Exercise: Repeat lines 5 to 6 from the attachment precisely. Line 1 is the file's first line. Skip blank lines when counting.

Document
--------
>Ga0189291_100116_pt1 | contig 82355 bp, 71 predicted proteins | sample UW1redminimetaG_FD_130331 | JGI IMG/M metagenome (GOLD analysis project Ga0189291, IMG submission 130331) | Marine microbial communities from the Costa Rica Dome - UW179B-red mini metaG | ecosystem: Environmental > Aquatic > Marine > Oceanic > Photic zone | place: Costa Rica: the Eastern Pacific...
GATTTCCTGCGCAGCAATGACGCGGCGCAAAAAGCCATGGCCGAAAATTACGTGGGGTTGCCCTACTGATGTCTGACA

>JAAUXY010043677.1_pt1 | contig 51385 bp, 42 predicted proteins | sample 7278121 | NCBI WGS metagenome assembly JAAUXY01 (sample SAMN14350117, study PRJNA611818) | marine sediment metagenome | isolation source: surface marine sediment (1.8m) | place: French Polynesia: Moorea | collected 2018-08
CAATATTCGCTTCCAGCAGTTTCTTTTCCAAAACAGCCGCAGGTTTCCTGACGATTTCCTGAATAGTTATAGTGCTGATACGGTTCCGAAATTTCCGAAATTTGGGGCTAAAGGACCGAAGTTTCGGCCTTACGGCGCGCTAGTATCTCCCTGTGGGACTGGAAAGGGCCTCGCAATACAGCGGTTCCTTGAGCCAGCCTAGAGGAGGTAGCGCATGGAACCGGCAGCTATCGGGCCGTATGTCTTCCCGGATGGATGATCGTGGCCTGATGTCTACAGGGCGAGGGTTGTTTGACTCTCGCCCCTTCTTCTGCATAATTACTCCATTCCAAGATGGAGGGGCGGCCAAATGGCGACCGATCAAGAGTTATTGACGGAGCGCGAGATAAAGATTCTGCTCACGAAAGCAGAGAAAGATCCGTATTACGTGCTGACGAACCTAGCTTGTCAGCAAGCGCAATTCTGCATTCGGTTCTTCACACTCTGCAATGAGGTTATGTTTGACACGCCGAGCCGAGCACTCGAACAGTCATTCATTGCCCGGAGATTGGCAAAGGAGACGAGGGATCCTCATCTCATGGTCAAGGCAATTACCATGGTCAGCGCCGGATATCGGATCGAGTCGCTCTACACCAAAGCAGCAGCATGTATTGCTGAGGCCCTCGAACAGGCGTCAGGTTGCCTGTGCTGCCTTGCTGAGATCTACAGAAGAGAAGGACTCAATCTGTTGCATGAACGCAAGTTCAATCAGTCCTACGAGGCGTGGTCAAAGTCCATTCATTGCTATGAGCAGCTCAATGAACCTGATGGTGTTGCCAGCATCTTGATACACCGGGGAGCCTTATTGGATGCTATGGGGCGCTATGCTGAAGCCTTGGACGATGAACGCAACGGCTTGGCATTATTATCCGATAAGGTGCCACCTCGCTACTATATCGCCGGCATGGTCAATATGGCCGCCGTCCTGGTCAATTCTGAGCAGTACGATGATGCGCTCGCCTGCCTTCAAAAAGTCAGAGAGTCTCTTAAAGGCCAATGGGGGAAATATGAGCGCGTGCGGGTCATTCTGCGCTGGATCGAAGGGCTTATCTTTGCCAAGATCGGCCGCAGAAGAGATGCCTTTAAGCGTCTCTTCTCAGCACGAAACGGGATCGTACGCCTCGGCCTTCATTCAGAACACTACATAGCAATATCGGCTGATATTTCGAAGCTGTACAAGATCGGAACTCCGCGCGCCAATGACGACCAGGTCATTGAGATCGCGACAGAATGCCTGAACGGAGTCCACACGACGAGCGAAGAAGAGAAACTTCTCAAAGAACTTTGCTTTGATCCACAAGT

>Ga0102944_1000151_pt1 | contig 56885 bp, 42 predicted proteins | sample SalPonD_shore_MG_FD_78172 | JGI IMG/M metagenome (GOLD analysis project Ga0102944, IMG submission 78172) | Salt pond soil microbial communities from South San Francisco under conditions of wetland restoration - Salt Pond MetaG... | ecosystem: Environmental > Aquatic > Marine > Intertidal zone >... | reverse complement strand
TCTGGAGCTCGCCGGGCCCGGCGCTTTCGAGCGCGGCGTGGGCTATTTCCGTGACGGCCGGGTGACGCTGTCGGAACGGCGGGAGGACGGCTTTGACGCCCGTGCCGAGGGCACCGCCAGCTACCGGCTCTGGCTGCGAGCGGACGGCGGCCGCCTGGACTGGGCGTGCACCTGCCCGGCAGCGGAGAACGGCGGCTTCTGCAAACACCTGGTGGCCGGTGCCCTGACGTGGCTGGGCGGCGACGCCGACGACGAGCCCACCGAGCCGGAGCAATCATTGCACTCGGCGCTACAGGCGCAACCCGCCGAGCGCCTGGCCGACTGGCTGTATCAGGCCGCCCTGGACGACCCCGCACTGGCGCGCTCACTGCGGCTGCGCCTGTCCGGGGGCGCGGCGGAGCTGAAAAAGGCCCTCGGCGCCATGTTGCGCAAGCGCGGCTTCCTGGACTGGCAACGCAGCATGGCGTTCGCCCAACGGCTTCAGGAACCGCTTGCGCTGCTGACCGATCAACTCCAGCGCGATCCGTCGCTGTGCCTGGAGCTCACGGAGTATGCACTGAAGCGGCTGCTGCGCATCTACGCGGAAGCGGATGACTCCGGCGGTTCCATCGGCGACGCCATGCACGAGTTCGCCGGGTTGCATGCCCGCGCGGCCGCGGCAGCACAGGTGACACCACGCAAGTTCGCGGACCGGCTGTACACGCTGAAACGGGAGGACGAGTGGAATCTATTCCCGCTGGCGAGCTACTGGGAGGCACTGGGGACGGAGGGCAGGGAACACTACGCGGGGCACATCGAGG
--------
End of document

>Ga0102944_1000151_pt1 | contig 56885 bp, 42 predicted proteins | sample SalPonD_shore_MG_FD_78172 | JGI IMG/M metagenome (GOLD analysis project Ga0102944, IMG submission 78172) | Salt pond soil microbial communities from South San Francisco under conditions of wetland restoration - Salt Pond MetaG... | ecosystem: Environmental > Aquatic > Marine > Intertidal zone >... | reverse complement strand
TCTGGAGCTCGCCGGGCCCGGCGCTTTCGAGCGCGGCGTGGGCTATTTCCGTGACGGCCGGGTGACGCTGTCGGAACGGCGGGAGGACGGCTTTGACGCCCGTGCCGAGGGCACCGCCAGCTACCGGCTCTGGCTGCGAGCGGACGGCGGCCGCCTGGACTGGGCGTGCACCTGCCCGGCAGCGGAGAACGGCGGCTTCTGCAAACACCTGGTGGCCGGTGCCCTGACGTGGCTGGGCGGCGACGCCGACGACGAGCCCACCGAGCCGGAGCAATCATTGCACTCGGCGCTACAGGCGCAACCCGCCGAGCGCCTGGCCGACTGGCTGTATCAGGCCGCCCTGGACGACCCCGCACTGGCGCGCTCACTGCGGCTGCGCCTGTCCGGGGGCGCGGCGGAGCTGAAAAAGGCCCTCGGCGCCATGTTGCGCAAGCGCGGCTTCCTGGACTGGCAACGCAGCATGGCGTTCGCCCAACGGCTTCAGGAACCGCTTGCGCTGCTGACCGATCAACTCCAGCGCGATCCGTCGCTGTGCCTGGAGCTCACGGAGTATGCACTGAAGCGGCTGCTGCGCATCTACGCGGAAGCGGATGACTCCGGCGGTTCCATCGGCGACGCCATGCACGAGTTCGCCGGGTTGCATGCCCGCGCGGCCGCGGCAGCACAGGTGACACCACGCAAGTTCGCGGACCGGCTGTACACGCTGAAACGGGAGGACGAGTGGAATCTATTCCCGCTGGCGAGCTACTGGGAGGCACTGGGGACGGAGGGCAGGGAACACTACGCGGGGCACATCGAGG